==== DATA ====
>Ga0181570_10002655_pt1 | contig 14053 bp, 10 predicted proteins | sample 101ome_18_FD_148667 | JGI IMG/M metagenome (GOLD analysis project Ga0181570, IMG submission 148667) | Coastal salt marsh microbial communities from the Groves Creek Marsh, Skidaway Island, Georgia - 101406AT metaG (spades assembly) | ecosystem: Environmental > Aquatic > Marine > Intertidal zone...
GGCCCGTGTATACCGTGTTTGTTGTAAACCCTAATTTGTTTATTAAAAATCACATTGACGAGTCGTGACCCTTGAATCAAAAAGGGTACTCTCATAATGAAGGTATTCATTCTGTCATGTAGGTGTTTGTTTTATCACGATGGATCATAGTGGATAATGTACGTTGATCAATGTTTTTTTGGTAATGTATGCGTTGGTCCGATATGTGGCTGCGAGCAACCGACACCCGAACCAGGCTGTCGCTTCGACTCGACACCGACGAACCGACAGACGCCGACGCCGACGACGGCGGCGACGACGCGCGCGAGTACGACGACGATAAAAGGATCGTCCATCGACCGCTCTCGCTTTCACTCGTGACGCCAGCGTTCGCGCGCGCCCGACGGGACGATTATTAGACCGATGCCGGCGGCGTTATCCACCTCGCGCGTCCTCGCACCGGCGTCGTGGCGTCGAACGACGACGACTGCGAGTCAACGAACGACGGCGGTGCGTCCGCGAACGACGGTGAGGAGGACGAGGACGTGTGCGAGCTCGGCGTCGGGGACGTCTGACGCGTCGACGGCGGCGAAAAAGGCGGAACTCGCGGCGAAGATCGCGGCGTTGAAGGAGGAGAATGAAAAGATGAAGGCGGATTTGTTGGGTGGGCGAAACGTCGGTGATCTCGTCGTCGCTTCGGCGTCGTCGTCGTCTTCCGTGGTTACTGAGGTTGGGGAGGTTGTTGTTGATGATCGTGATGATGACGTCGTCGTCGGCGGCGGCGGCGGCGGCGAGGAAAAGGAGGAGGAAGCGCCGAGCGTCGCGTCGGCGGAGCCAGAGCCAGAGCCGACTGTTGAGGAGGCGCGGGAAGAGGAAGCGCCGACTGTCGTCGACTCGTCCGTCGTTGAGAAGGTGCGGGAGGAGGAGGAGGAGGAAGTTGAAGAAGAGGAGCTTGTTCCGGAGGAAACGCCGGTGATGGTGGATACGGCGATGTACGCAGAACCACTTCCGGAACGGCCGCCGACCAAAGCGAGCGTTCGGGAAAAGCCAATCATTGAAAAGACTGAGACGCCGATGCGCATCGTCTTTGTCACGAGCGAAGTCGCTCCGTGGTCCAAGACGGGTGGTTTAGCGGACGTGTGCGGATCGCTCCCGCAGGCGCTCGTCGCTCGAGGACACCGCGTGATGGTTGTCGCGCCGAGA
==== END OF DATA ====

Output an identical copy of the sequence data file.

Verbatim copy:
>Ga0181570_10002655_pt1 | contig 14053 bp, 10 predicted proteins | sample 101ome_18_FD_148667 | JGI IMG/M metagenome (GOLD analysis project Ga0181570, IMG submission 148667) | Coastal salt marsh microbial communities from the Groves Creek Marsh, Skidaway Island, Georgia - 101406AT metaG (spades assembly) | ecosystem: Environmental > Aquatic > Marine > Intertidal zone...
GGCCCGTGTATACCGTGTTTGTTGTAAACCCTAATTTGTTTATTAAAAATCACATTGACGAGTCGTGACCCTTGAATCAAAAAGGGTACTCTCATAATGAAGGTATTCATTCTGTCATGTAGGTGTTTGTTTTATCACGATGGATCATAGTGGATAATGTACGTTGATCAATGTTTTTTTGGTAATGTATGCGTTGGTCCGATATGTGGCTGCGAGCAACCGACACCCGAACCAGGCTGTCGCTTCGACTCGACACCGACGAACCGACAGACGCCGACGCCGACGACGGCGGCGACGACGCGCGCGAGTACGACGACGATAAAAGGATCGTCCATCGACCGCTCTCGCTTTCACTCGTGACGCCAGCGTTCGCGCGCGCCCGACGGGACGATTATTAGACCGATGCCGGCGGCGTTATCCACCTCGCGCGTCCTCGCACCGGCGTCGTGGCGTCGAACGACGACGACTGCGAGTCAACGAACGACGGCGGTGCGTCCGCGAACGACGGTGAGGAGGACGAGGACGTGTGCGAGCTCGGCGTCGGGGACGTCTGACGCGTCGACGGCGGCGAAAAAGGCGGAACTCGCGGCGAAGATCGCGGCGTTGAAGGAGGAGAATGAAAAGATGAAGGCGGATTTGTTGGGTGGGCGAAACGTCGGTGATCTCGTCGTCGCTTCGGCGTCGTCGTCGTCTTCCGTGGTTACTGAGGTTGGGGAGGTTGTTGTTGATGATCGTGATGATGACGTCGTCGTCGGCGGCGGCGGCGGCGGCGAGGAAAAGGAGGAGGAAGCGCCGAGCGTCGCGTCGGCGGAGCCAGAGCCAGAGCCGACTGTTGAGGAGGCGCGGGAAGAGGAAGCGCCGACTGTCGTCGACTCGTCCGTCGTTGAGAAGGTGCGGGAGGAGGAGGAGGAGGAAGTTGAAGAAGAGGAGCTTGTTCCGGAGGAAACGCCGGTGATGGTGGATACGGCGATGTACGCAGAACCACTTCCGGAACGGCCGCCGACCAAAGCGAGCGTTCGGGAAAAGCCAATCATTGAAAAGACTGAGACGCCGATGCGCATCGTCTTTGTCACGAGCGAAGTCGCTCCGTGGTCCAAGACGGGTGGTTTAGCGGACGTGTGCGGATCGCTCCCGCAGGCGCTCGTCGCTCGAGGACACCGCGTGATGGTTGTCGCGCCGAGA